Faster is cool and all. And of course we already knew an electric motor would be faster. I mean, that is the physics of it all. But that would only make them better if we needed vehicles to be faster. We don't. The issues with them taking so long to charge, and reliablity issues in cold climates, plus limited range means they are not as good as what we have, and it really isn't even close. The longer life is really not accurately measurable at this time, since they haven't really been around as long.
 

19AL63

Well-known member
Faster is cool and all. And of course we already knew an electric motor would be faster. I mean, that is the physics of it all. But that would only make them better if we needed vehicles to be faster. We don't. The issues with them taking so long to charge, and reliablity issues in cold climates, plus limited range means they are not as good as what we have, and it really isn't even close. The longer life is really not accurately measurable at this time, since they haven't really been around as long.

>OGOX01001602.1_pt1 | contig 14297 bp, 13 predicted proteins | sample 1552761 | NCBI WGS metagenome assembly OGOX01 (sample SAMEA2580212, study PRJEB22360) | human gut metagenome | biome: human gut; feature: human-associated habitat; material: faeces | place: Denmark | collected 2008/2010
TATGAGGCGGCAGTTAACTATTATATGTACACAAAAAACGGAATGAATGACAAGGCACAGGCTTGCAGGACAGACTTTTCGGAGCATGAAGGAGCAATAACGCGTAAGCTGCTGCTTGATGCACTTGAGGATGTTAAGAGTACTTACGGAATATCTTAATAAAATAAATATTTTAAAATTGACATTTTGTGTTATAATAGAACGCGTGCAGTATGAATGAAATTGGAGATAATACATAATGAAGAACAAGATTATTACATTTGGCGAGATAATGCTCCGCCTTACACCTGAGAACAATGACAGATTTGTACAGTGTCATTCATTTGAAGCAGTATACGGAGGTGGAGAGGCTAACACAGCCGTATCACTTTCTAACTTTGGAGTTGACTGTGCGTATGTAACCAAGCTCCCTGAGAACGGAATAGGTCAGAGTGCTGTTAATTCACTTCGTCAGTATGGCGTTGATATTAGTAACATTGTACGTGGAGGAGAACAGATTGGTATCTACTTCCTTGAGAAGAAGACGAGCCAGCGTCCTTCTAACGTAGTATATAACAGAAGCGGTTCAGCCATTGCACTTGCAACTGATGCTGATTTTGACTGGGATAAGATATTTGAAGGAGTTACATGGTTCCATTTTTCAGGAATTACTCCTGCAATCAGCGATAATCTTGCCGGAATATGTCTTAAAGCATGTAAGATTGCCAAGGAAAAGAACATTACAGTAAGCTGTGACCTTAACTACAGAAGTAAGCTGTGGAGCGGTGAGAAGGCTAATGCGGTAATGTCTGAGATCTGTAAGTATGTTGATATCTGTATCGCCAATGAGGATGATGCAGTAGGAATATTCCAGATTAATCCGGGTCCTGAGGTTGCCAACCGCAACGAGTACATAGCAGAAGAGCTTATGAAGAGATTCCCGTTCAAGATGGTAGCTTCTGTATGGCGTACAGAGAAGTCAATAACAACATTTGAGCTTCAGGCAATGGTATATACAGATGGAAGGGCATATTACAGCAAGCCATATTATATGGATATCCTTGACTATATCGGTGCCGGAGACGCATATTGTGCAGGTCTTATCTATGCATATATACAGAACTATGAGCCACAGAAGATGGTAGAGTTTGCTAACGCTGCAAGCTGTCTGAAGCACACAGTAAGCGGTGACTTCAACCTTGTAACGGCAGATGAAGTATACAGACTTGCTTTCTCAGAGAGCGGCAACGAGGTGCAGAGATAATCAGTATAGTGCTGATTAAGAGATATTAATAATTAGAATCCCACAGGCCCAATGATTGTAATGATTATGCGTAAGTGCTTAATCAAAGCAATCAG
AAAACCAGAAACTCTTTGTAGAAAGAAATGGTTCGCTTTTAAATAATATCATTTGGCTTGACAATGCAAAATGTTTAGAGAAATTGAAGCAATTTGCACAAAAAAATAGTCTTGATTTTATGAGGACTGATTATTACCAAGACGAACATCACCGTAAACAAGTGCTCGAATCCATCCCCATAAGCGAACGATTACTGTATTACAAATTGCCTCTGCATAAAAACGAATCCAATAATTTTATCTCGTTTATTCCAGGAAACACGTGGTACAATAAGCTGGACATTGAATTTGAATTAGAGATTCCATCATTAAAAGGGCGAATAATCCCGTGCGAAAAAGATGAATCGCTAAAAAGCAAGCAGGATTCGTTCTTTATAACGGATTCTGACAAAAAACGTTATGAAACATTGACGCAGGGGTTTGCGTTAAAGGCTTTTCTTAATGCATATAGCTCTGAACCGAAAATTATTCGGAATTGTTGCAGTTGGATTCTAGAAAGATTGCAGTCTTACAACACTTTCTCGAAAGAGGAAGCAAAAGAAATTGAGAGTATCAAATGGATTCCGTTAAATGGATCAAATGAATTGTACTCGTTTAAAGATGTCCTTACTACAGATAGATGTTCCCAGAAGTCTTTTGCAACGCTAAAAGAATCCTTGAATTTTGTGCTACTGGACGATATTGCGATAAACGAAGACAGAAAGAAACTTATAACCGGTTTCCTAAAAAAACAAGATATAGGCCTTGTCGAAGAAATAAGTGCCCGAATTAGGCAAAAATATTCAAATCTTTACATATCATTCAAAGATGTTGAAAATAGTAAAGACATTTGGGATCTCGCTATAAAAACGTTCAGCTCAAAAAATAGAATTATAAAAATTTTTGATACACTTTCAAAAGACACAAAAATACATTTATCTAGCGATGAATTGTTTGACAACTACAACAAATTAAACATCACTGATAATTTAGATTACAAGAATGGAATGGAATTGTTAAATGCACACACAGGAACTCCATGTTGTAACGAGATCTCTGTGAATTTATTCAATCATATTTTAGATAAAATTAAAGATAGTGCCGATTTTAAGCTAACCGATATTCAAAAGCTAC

At one time cost of and battery life were besides the range you could travel on a charge and the time of recharging were negatives of electric travel. I like how they report things like faster charging times and longer ranges you can travel on a charge. My guess is the battery life and cost thing still must be a problem because we do not hear plus about those two things.
 

psycho_dad

Well-known member
I don't know of any one with multiple electrical vehicles at their house..do you?
I do. Both Customers of mine. One in Lakewood Ohio. Tesla S and some sort of BMW. The other is in Richfield Ohio. Tesla 3 and Chevy Volt. I don't know all the particulars, but the people with the Tesla S and BMW have a very sophisticated dual charging station. The ones with the Volt, just charge the volt with a cable that came with the Volt on a 120V outlet and the Tesla had a pretty sophisticated station. Neither customer said anything negative about it.

From memory. The sophisticated charging stations required a 240 volt 40 amp circuit. ( I do kitchen and bath remodels, so the electrical is important. )